From personal experience, it can be exhausting logging onto Facebook only to be greeted by a wave of awful infomercial-style content. If Facebook does indeed clean up its act then it’ll be redefining its platform to increase the prospect of people spending more time on it in ways where ‘quality experience’ is key.
As we’ve written before, brands have had to effectively pay to reach out for audiences’ attention anyway over the months and years, such has been the evolution of the platform. Paying a little bit more to reach out to more dedicated potential customers who are more valuable to Facebook could also improve the overall quality of your leads if you provide them with more high-quality content.
Don’t neglect other social networks
All of which goes to show why it can be so important for small businesses to work alongside a marketing agency that specialises in social media management to take the weight from your shoulders and navigate confusing changes to algorithms, the industry as a whole and much more besides.
We’ve mentioned so much in the past that you shouldn’t put all of your eggs in one basket when marketing, especially when it comes to social media. It pays so much to learn as much about your customers as possible, where and how they spend their time online and approach them on channels most relevant to them.
Putting all of your paid social budget into Facebook is not always a good idea, no matter how great its service may be. Also consider that since Facebook has announced these changes that:
- Twitter shares boomed. A lot of investors, now that Facebook is altering its algorithm, think that Twitter will be the best place to share news and similar content. Twitter is also a great place to share targeted ad content as part of a paid social strategy; it’ll be interesting to see how they react to Facebook’s changes.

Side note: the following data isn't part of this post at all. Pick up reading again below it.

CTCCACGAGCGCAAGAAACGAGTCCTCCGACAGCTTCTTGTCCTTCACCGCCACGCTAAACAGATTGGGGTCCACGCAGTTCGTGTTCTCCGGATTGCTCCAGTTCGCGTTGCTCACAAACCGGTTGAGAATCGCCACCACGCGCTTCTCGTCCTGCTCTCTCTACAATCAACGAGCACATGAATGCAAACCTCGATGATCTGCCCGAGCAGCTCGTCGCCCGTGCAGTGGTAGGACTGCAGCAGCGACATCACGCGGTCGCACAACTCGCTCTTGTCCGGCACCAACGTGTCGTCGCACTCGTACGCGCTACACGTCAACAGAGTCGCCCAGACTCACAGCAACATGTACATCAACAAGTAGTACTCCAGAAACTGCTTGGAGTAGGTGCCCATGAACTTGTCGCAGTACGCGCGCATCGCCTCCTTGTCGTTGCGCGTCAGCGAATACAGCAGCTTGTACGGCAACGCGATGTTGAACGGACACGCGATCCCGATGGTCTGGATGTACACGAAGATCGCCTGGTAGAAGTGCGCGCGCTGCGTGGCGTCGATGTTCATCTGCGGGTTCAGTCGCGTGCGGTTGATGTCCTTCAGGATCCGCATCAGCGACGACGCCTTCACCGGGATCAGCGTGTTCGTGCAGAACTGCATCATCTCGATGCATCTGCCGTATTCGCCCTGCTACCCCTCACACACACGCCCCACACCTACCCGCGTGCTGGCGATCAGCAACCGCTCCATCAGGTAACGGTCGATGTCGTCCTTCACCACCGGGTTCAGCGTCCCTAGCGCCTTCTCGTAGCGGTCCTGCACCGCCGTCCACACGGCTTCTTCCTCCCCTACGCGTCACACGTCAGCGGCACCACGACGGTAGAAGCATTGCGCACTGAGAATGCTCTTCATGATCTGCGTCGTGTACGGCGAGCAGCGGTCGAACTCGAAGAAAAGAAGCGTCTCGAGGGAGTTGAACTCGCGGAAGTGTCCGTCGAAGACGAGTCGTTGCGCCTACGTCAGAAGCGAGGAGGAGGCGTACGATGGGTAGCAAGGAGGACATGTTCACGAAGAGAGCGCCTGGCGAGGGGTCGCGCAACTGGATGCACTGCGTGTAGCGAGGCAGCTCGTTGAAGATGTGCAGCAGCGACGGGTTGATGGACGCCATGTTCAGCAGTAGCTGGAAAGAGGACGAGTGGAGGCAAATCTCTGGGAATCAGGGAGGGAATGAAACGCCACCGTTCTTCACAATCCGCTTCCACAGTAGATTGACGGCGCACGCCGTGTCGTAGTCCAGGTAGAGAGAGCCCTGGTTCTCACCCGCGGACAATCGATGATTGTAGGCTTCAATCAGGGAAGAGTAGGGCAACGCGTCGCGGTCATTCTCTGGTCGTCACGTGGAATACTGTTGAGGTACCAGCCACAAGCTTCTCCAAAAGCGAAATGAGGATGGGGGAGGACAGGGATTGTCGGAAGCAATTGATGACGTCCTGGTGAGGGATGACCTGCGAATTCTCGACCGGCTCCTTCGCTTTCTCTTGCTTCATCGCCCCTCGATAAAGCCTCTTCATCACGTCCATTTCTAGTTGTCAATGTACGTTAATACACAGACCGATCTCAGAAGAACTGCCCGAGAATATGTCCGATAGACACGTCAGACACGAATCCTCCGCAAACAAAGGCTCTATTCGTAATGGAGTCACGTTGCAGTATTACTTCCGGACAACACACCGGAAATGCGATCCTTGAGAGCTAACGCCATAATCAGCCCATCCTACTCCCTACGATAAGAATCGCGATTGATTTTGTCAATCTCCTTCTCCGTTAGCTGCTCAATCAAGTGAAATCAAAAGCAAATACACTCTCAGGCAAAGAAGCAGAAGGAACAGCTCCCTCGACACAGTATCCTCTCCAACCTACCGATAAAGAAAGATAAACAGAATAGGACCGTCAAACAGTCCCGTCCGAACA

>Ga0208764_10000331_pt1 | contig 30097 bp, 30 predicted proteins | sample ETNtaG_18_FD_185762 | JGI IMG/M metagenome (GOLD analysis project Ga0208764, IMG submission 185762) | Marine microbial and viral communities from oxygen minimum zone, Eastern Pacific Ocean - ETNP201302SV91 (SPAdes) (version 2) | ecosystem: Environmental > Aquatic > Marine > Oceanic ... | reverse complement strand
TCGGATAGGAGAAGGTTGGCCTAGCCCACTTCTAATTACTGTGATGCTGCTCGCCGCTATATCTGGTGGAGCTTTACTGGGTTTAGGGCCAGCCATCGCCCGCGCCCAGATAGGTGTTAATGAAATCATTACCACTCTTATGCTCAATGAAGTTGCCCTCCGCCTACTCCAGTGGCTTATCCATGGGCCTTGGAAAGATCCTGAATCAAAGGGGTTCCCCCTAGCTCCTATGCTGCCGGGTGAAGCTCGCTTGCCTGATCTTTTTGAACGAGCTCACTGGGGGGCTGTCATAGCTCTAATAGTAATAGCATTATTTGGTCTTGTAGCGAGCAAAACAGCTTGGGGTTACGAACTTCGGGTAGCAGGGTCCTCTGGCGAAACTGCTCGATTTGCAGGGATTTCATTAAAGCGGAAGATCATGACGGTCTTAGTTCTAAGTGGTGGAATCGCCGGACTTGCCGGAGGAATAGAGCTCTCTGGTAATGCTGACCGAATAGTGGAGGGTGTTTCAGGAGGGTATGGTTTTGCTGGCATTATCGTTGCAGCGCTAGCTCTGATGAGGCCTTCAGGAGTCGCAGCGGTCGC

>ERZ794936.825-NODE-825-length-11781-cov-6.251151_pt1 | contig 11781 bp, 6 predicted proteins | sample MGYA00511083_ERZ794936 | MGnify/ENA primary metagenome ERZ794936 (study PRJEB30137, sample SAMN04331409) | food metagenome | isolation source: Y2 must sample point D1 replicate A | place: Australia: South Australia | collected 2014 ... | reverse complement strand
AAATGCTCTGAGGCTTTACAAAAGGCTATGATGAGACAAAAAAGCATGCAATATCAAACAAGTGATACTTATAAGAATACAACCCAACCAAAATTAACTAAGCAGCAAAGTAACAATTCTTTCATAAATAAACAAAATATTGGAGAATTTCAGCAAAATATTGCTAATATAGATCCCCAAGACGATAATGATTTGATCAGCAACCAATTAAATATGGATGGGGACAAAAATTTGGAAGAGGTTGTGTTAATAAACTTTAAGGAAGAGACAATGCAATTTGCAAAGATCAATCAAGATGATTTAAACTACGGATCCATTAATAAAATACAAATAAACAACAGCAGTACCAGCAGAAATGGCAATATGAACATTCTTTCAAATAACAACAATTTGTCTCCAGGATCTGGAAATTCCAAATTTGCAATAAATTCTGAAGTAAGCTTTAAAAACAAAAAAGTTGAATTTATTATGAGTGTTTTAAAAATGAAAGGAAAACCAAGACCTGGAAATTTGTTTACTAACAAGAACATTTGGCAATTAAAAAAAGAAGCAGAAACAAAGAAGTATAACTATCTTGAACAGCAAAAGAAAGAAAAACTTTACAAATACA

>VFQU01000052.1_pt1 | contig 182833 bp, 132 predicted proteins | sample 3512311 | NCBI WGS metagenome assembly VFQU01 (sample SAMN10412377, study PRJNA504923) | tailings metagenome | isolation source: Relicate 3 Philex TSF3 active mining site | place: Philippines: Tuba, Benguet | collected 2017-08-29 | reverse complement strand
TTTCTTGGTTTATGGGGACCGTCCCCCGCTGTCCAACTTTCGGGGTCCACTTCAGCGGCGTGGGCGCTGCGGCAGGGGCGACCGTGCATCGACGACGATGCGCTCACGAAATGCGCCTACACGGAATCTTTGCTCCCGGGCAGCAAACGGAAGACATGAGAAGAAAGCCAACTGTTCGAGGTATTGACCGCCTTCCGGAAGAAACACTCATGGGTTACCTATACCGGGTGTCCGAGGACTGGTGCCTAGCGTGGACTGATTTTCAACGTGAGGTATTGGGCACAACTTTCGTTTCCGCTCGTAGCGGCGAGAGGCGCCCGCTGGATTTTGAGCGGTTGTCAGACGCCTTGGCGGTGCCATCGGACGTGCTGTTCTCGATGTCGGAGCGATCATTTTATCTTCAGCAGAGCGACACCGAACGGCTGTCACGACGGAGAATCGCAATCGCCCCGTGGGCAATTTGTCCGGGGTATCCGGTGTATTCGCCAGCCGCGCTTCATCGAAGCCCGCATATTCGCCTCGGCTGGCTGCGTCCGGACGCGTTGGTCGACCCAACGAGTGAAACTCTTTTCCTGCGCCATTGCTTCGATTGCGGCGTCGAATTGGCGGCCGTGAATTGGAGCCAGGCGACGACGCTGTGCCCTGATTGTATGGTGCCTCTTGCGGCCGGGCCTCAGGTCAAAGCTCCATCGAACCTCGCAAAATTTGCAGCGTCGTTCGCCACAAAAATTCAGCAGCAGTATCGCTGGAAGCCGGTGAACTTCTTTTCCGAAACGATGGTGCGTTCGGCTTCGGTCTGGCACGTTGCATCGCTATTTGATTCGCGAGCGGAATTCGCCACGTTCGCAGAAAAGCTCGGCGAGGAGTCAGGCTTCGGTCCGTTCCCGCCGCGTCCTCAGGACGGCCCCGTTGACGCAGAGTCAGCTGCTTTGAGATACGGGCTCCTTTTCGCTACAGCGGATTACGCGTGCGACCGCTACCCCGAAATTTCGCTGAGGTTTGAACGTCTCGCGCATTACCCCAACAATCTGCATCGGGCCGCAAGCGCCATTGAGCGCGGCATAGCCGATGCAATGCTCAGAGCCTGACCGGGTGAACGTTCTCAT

- Facebook still owns Instagram. Though Facebook may be changing its algorithm, there’s been no suggestion of the same thing happening to the photo-sharing social network. If anything they continue to diversify by adding new features to keep it ahead of Snapchat. You can still use Facebook’s brilliant ad targeting software to reach people on Instagram.
- As a whole the changes could help partner brands with more meaningful influencers who already have high engagement rates with users on Facebook and Instagram. The changes will help to push out content from influencers who may only be in it for their own reasons. Those that stick around will know what they’re doing and how to reach out to their audience for more profitable professional relationships.
Social media marketing is far more effective with a targeted paid search strategy. Contact a Web Presence representative today to find out more.
Working as a Digital Marketing Consultant since 2004, Lee helps SMEs win more business through developing effective digital marketing strategies. He is a dedicated Liverpool FC fan, dog lover and loves long country walks (and a cheeky pint) with his dog, Banjo.